What is Climate Change?

Polar Bears - Mom and two cubsThe term "climate change" refers to any changes in climate over time, whether as a result of natural phenomena or human activity.

Natural fluctuations in our climate have occurred over a long period of time. What is not natural is the accelerated rate of change that is the result of massive increases in carbon dioxide and other greenhouse gases in our atmosphere. These gases are created when we burn fossil fuels to run our vehicles, to heat or cool buildings, generate energy and conduct a variety of other human activities. While natural changes can occur over thousands of years, the changes we are seeing today are occurring in less than one hundred years. When climate change occurs this suddenly, it can have a significant impact on people, economies and the environment. We need to do our part to slow the rate of climate change and find ways to adapt

Climate versus weather

Climate is not the same as weather. Weather is short term - hour-by-hour, day-by-day, season-by-season conditions of the atmosphere such as temperature, humidity, atmospheric pressure, cloudiness and precipitation. Climate, on the other hand, refers to the long-term average pattern of weather and condition of the atmosphere. Climate is what you expect, such as cold winters. Weather is what you get, such as a blizzard.

The greenhouse effect

Earth's temperature is controlled by a natural system which acts like a greenhouse to keep the sun's heat in and keep the earth warm.

Quick Facts

Manitoba is Canada's sixth-highest greenhouse gas emitter with 21.5 million tonnes. Canadians are amongst the highest greenhouse gas emitters per capita on the planet.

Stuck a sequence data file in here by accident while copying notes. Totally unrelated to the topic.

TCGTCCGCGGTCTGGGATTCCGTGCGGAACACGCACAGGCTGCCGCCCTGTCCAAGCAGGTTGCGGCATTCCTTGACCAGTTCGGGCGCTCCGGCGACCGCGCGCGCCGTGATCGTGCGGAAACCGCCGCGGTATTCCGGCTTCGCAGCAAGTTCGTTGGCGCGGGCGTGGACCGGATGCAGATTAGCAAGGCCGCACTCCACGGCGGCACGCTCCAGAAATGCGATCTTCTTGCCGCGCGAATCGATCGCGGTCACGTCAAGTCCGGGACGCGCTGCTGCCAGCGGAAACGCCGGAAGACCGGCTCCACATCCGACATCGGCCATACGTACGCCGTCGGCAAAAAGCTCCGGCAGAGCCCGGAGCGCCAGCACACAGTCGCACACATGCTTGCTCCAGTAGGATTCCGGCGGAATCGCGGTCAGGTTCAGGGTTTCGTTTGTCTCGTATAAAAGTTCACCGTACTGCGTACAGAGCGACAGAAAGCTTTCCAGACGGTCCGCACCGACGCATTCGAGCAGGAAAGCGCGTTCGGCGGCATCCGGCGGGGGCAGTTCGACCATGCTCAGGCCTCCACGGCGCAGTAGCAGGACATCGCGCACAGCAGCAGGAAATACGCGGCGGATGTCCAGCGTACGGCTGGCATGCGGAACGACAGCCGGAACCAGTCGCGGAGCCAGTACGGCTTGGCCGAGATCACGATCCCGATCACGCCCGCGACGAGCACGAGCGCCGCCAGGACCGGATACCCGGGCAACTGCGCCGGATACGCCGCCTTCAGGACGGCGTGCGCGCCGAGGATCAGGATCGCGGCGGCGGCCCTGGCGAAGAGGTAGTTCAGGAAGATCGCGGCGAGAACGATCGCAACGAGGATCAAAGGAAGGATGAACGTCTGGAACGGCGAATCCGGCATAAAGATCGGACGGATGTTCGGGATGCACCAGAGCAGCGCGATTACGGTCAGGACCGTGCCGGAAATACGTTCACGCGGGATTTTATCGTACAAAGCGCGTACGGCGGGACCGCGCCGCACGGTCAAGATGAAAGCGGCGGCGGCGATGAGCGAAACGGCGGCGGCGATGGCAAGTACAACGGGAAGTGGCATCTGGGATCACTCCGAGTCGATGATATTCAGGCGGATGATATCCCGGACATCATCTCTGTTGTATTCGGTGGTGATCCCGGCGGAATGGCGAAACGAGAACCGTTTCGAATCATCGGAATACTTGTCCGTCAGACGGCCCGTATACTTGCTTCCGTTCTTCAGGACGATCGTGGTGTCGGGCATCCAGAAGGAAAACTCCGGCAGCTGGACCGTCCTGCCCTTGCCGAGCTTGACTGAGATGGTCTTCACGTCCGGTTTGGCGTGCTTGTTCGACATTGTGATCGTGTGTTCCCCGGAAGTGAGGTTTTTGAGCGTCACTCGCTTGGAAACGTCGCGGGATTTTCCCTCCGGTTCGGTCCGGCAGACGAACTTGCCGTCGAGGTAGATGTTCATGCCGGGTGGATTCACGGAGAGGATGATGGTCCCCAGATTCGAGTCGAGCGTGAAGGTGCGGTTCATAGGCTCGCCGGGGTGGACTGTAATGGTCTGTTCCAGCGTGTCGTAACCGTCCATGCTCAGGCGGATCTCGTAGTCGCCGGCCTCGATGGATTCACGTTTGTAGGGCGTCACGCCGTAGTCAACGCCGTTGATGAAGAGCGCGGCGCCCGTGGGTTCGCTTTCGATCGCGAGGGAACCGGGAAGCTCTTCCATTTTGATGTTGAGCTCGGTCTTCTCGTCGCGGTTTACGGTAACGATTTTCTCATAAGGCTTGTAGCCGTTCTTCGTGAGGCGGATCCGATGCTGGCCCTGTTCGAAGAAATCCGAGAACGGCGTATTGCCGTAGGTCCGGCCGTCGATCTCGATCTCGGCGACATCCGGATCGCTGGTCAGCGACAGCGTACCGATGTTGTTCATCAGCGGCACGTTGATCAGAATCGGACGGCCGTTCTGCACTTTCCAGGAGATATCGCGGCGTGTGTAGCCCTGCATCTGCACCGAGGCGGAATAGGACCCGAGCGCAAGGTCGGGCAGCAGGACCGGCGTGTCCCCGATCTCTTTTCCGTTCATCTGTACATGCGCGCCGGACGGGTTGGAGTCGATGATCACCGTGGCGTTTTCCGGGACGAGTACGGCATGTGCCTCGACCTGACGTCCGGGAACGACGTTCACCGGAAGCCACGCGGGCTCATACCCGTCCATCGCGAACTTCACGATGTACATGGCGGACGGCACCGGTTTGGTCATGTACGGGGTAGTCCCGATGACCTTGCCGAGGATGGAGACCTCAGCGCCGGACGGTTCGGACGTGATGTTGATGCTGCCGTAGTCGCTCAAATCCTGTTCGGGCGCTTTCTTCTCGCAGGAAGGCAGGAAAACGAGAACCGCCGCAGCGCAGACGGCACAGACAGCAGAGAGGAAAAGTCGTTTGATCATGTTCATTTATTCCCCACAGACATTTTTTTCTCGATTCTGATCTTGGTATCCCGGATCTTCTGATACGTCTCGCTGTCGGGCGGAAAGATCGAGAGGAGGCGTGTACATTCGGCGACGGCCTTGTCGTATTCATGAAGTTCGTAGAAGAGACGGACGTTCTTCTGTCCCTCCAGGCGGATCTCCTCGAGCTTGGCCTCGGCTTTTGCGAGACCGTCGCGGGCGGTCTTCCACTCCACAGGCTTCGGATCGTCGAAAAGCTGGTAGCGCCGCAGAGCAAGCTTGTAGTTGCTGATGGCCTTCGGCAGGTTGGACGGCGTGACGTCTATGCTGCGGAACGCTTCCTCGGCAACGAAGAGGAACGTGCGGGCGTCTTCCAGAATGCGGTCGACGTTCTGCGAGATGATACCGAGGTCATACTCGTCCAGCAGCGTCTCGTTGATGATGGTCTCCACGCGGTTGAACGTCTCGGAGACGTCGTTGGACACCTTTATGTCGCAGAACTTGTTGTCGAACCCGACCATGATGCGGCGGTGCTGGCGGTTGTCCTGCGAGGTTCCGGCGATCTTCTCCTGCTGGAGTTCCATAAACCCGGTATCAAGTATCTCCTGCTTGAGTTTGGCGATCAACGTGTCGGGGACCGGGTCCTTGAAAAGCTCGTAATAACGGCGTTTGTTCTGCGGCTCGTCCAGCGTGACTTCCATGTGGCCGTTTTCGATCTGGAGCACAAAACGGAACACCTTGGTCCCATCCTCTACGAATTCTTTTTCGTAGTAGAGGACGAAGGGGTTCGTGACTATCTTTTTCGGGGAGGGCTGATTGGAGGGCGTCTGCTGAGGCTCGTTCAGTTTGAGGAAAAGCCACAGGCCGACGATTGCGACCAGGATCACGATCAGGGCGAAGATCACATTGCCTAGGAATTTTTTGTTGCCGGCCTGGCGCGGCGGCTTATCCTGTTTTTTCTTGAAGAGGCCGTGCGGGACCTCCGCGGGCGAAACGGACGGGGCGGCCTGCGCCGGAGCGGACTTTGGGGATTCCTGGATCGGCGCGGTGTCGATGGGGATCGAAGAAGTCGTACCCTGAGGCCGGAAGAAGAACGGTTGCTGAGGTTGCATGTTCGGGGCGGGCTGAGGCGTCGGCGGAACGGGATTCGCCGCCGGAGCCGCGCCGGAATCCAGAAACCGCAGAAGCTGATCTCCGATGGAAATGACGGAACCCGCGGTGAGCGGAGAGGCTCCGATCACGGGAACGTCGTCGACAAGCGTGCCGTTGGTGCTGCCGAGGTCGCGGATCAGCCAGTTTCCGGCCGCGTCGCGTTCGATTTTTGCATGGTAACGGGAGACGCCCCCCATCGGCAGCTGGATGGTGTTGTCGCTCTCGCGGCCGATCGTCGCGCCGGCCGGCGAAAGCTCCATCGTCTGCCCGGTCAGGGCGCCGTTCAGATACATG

Greenhouse gases allow incoming solar radiation to pass through the atmosphere while preventing most of the infrared radiation from the earth's surface and lower atmosphere from escaping into outer space. This process occurs naturally and, without this phenomenon, our planet would be too cold to support life.

The enhanced greenhouse effect occurs when more and more greenhouse gases are added to the atmosphere, trapping in more of the sun's heat and causing global average surface temperatures to rise.

The Greenhouse Effect

Greenhouse gases

Any gas that absorbs infrared radiation in the atmosphere is considered a greenhouse gas. Carbon dioxide (CO2) is the most common. Other greenhouse gases include methane (CH4), nitrous oxide (N2O), and fluorinated gases (hydrofluorocarbons, perfluorocarbons, sulfur hexafluoride, and nitrogen trifluoride).

Global warming

Smoke from mill smokestackGlobal warming refers to an increase in the surface temperature of the earth. In the distant past, global warming occurred as the result of natural influences. Today, however, the term is most often used to describe the warming that the earth is experiencing as a result of increased emissions of greenhouse gases.

Quick Facts

Water vapour exists naturally in the atmosphere as a result of respiration, transpiration and evaporation. As the earth's temperature rises, more and more water vapour will be stored in the atmosphere thus enhancing the greenhouse effect.

When we think of ozone, we tend to think about the earth's protective ozone layer which is being depleted by human-caused emissions. This stratospheric ozone protects the earth from the sun's biologically harmful ultraviolet (UV) radiation.